Clinton’s 1996 win over Bob Dole “wouldn’t be worth mentioning,” were it not for the fact that she 
prompted voter defections in such key states as Michigan, Pennsylvania and Wisconsin.

 Now-President Donald Trump narrowly won all three states - and with them -- the White 

 Clinton is withering in her criticism of Trump, calling him the “the perfect Trojan horse” for 
Russian strongman Vladimir Putin.

 Her description of Trump’s notorious looming in the background during the second presidential 
debate will surely resonate with any woman who’s ever felt herself the object of unwanted male 

 “It was one of those moments where you wish you could hit pause and ask everyone watching, 
‘Well, what would you do?’” she wrote. “Do you stay calm, keep smiling and carry on as if he 
weren’t repeatedly invading your space? Or do you turn, look him in the eye and say loudly and 
clearly, ‘Back up, you creep. Get away from me. I know you love to intimidate women, but you can’t 
intimidate me, so back up.’”

 As I’ve noted before, it takes Herculean self-confidence, rapacious ambition, bottomless vanity 
and not a little bit of self-delusion to convince yourself that you are equal to the task of governing 
the world’s greatest democracy.

 Clinton had all that during the perplexingly joyless trudge across the country that ended last 
November with her winning the battle (the popular vote), but not the war (the Electoral College). 

 But the one thing she seemingly never had was a convincing narrative for why she, above all 
others, deserved the Oval Office.

 That her campaign went through more resets than a failing iPhone was testimony to that fact.

 Elsewhere, Clinton muses on why she was so disliked by a certain portion of the electorate: 
“What makes me such a lightning rod for fury? I’m really asking. I’m at a loss.”

 She correctly (and sadly) concludes, “I think it’s partly because I’m a woman.”

 In the end, many voters -- myself included -- channeled our instinct for self-preservation and 
went the “Not Trump” route, opting for Clinton’s stolid predictability and marked professionalism 
to the darkly nationalist rage and narcissistic instability that fired the Republican nominee’s 

 Unlike Trump, who seems to possess no capacity for introspection, Clinton at least has the 
presence of mind to recognize, ultimately, that her failure was her finally her own.

 “I go back over my own shortcomings and the mistakes we made. I take responsibility for all of 
them,” she wrote. “In my more introspective moments, I do recognize that my campaign in 2016 
lacked the sense of urgency and passion that I remember from [Bill Clinton’s first campaign in 

She also writes:

 “I go back over my own shortcomings and the mistakes we made. I take responsibility for all 
of them. You can blame the data, blame the message, blame anything you want—but I was the 

 It would have been nice to have seen more of this Hillary Clinton in 2016.

 With Donald Trump’s Washington hamhandedly lurching from crisis to crisis, one wonders 
how things might have turned out differently.


 © Copyright 2017 John L. Micek, distributed by Cagle Cartoons newspaper syndicate.

 An award-winning political journalist, Micek is the Opinion Editor and Political Columnist for 
PennLive/The Patriot-News in Harrisburg, Pa. Readers may follow him on Twitter @ByJohnLMicek 
and email him at


 National Football League TV ratings down 13 percent in Week 

 “NFL ratings in free fall.”

 Those headlines don’t surprise me one bit.

 But the NFL’s rapidly declining popularity has nothing to do 
with televising too many games a week, too many commercials, too much violence or 
too many mediocre teams.

 It has everything to do with politics – liberal politics.

 I’m a very political guy, in case you hadn’t noticed.

 But like most normal sports fans, I watch football on TV to relax, to enjoy myself. 

 I love nothing better than to sit back on Saturday mornings and watch college teams 
play all day.

 Colleges still let you enjoy the game, but NFL games have become unwatchable.

 On Sunday, Monday and Thursday the first thing you see when you tune in to a pro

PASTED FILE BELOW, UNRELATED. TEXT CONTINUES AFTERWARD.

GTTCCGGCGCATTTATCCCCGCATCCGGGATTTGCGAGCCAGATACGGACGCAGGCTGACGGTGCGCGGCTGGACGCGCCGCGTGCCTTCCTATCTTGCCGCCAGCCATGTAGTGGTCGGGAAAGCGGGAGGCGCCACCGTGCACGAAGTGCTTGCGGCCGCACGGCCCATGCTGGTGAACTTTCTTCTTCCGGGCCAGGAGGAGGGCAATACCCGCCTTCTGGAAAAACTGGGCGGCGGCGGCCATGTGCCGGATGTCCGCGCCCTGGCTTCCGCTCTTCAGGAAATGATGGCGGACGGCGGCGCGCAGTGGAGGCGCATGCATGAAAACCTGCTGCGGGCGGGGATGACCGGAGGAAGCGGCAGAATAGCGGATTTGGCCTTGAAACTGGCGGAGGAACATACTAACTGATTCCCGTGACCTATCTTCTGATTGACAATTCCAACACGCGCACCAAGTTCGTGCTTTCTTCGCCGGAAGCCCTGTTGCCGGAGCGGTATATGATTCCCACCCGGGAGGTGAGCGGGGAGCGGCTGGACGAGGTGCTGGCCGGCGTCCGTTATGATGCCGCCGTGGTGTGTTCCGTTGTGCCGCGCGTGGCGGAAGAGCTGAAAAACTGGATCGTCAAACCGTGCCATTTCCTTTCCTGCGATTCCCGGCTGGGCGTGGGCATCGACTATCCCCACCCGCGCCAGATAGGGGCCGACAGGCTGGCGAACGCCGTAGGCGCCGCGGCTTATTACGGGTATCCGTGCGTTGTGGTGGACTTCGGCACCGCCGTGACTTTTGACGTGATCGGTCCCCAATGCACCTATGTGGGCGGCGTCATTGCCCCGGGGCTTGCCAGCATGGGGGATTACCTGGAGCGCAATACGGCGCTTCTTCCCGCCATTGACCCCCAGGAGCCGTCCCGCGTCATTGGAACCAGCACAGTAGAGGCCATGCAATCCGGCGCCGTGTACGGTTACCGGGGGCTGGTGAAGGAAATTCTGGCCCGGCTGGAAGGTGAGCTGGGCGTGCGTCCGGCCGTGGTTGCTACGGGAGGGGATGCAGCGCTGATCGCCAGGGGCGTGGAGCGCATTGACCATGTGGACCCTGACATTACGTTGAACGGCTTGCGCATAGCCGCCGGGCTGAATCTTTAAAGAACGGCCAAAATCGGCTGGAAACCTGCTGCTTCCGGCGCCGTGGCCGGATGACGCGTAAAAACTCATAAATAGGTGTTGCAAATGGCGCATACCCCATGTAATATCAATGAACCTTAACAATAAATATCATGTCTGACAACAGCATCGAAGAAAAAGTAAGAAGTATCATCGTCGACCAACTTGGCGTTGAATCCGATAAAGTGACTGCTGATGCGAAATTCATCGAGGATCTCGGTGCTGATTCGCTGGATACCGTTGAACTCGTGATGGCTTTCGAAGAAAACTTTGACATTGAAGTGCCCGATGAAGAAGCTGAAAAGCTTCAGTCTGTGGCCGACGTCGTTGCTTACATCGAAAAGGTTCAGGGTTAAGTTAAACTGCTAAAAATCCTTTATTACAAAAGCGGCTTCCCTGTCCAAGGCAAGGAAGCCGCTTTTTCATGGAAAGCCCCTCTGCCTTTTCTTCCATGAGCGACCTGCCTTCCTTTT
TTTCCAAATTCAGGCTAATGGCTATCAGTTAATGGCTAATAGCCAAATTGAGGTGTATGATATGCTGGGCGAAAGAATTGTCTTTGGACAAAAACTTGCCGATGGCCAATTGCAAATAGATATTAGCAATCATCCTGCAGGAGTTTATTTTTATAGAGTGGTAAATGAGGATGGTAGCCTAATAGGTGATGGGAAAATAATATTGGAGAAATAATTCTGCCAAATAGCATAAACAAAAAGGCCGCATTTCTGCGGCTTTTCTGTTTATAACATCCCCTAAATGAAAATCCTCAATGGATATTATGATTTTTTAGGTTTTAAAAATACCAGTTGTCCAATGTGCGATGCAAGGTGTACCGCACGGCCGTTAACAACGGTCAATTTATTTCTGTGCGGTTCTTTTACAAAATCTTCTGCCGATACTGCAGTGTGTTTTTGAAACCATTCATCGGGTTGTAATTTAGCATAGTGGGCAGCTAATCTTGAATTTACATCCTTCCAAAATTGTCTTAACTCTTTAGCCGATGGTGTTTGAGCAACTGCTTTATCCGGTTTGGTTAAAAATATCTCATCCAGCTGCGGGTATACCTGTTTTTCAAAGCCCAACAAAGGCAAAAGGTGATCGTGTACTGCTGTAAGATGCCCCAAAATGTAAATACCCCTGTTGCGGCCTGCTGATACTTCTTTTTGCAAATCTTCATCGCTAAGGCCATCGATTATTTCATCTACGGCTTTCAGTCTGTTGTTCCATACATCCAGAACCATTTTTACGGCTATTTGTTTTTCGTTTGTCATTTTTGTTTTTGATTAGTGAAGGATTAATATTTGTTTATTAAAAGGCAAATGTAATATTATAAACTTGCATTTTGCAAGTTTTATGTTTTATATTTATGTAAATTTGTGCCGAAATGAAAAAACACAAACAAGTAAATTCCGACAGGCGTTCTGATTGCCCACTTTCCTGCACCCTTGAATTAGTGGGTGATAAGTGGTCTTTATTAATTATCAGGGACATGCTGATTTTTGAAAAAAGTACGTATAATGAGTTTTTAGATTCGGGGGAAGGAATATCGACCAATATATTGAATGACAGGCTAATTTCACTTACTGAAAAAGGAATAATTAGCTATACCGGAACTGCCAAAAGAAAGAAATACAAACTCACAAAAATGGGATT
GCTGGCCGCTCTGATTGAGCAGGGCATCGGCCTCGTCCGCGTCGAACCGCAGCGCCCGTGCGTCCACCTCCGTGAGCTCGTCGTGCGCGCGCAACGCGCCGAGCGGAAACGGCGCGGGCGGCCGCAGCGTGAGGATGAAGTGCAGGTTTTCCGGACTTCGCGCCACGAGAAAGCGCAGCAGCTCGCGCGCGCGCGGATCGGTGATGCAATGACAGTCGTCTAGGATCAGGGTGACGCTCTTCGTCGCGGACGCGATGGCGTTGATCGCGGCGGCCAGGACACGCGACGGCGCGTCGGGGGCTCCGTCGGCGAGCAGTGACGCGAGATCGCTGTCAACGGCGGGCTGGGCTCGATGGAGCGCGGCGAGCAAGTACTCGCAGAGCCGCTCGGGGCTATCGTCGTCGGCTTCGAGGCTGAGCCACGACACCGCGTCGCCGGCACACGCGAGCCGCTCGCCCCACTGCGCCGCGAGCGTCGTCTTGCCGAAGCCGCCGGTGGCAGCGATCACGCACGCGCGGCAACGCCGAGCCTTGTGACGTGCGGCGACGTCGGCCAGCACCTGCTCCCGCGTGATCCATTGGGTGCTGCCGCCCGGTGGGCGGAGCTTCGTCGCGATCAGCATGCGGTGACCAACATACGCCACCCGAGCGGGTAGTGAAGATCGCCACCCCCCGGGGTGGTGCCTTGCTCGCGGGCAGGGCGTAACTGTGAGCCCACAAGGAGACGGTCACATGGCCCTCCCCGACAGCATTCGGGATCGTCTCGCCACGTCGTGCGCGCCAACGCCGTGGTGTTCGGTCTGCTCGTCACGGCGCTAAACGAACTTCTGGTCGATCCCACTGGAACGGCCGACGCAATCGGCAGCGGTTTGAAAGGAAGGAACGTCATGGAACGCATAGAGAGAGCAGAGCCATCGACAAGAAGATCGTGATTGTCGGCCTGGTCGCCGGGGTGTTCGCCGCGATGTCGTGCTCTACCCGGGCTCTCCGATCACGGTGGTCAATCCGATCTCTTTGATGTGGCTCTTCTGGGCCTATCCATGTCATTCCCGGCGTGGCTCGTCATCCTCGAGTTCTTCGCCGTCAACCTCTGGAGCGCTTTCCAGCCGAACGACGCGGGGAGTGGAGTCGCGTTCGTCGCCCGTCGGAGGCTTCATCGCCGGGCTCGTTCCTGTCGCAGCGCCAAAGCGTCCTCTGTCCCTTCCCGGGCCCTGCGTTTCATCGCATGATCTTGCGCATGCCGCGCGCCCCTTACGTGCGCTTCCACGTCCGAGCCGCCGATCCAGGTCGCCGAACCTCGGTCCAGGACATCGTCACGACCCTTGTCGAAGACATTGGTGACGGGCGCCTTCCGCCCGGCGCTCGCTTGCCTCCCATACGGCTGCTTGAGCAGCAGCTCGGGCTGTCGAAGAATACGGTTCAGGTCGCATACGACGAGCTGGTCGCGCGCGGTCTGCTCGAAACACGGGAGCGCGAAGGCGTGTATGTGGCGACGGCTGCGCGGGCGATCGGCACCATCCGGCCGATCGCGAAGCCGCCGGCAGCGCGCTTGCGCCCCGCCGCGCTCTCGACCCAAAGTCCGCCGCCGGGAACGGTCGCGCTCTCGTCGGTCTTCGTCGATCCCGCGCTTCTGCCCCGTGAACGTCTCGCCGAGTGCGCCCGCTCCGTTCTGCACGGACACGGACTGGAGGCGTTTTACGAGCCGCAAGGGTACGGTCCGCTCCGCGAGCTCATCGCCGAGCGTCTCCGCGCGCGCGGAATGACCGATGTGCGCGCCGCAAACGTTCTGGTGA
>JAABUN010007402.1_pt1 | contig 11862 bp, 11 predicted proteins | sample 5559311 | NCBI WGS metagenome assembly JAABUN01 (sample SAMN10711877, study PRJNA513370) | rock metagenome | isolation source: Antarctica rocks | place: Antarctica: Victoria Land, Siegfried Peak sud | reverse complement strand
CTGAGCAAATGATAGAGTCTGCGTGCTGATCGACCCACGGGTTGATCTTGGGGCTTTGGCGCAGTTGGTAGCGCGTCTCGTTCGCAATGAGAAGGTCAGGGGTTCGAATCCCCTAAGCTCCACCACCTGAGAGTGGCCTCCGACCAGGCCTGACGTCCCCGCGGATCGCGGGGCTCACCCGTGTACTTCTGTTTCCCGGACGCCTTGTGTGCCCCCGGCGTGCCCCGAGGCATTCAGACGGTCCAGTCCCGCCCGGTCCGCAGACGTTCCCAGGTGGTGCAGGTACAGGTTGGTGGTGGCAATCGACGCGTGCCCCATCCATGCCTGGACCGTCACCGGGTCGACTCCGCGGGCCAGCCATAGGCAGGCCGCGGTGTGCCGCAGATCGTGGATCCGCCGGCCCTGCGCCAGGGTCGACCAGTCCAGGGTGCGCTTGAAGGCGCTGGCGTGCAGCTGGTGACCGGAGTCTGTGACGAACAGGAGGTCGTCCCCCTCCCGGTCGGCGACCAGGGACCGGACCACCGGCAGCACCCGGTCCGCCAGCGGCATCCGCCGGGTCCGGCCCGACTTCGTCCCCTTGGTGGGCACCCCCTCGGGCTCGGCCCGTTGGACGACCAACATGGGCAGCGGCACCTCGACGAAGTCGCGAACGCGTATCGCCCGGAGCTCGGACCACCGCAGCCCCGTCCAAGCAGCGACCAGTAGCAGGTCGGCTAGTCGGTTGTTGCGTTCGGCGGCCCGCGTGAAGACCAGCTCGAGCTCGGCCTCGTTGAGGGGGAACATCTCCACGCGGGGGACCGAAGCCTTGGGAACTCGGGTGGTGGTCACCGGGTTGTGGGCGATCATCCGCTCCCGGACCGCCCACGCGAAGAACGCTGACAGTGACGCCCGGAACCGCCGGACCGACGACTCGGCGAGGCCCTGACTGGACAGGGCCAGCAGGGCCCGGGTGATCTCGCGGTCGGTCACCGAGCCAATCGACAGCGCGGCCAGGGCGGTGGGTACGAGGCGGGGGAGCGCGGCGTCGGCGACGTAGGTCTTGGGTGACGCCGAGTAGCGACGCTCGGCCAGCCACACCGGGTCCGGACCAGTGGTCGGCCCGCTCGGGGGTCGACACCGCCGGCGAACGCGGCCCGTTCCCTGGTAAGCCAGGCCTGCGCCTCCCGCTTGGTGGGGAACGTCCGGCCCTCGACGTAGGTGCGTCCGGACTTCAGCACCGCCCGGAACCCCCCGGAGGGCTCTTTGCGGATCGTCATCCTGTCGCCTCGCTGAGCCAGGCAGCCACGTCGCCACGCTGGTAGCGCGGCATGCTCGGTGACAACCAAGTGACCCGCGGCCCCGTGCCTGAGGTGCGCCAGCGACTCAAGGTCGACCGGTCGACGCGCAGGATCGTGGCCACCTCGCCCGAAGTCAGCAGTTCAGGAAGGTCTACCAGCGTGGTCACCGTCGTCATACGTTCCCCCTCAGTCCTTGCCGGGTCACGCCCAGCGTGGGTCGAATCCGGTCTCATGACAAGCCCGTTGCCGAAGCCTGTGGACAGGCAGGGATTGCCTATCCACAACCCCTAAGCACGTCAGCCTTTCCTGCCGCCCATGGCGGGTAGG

game are players taking a knee during the “National Anthem” because of some political 

 I don’t give a damn what the quarterback, the head coach or the owner of the team 
thinks or tweets about politics, the president or the Steven King movie “It.”

 All I care is, “Are you going to win or lose? Can you pass, catch the ball or coach? Will 
the game be a good one?”

 You wonder why so many people are so angry about politics these days?

 It’s because they can’t get away from it – not even for three hours on a Sunday afternoon 
for a dumb football game.

 I watch sports to take a break and to get as far away as I can from the 24/7 political 
news cycle that dominates our daily lives.

 But the NFL and ESPN – which is laying off people because its ratings also are 
plummeting -- have made it impossible to take a respite from politics.

 ESPN on-air staffers like Jemele Hill think it’s OK to go on a rant accusing President 
Trump of being a white supremacist.

 ESPN’s liberal bosses should have canned her the way they canned conservative Curt 
Schilling a few years ago for saying politically incorrect things like Islamist extremists 
were like Nazis.

 But they’ve accepted Hill’s apology and, despite her previous political rantings, still 
employ her.

 ESPN’s owners are especially stupid to allow Hill to keep her job, since her attack on 
Trump offended millions of their viewers in Flyover Country who voted for him.

 If it keeps practicing this kind of political bias, ESPN is liable to find itself being 
challenged by the FSN – the Fox Sports Network.

 But I wouldn’t like it any better if I turned on “Monday Night Football” and heard Al 
Michaels and his sidekick Steve Bannon railing about crybaby Hillary Clinton and how 
awful her new book of excuses is.

 If I want politics, I can watch “Hannity,” listen to Rush or tune in to one of the liberal 
Trump-bashing Sunday shows like “Meet the Press.”

 The NFL should keep political posturing or messaging of every kind out of its games.

 It’s up to team owners to pull up their jock straps and put an end to pre-game kneel-
downs and protests before it gets out of control.

 The owners need to tell their protesting stars and scrubs that, yes, you have a First 
Amendment right to kneel or sit during the “Anthem” if you want. 

But they should add that if a player wants to make a political statement on game day, as 
owners they also have the right to make them sit out the rest of the season.


 Copyright ©2017 Michael Reagan. Michael Reagan is the son of President Ronald Reagan, 
a political consultant, and the author of “The New Reagan Revolution” (St. Martin’s Press). 
He is the founder of the email service and president of The Reagan Legacy 
Foundation. Visit his websites at and Send 
comments to Follow @reaganworld on Twitter. 

 Mike’s column is distributed exclusively by Cagle Cartoons newspaper syndicate. For info 
on using columns contact Sales at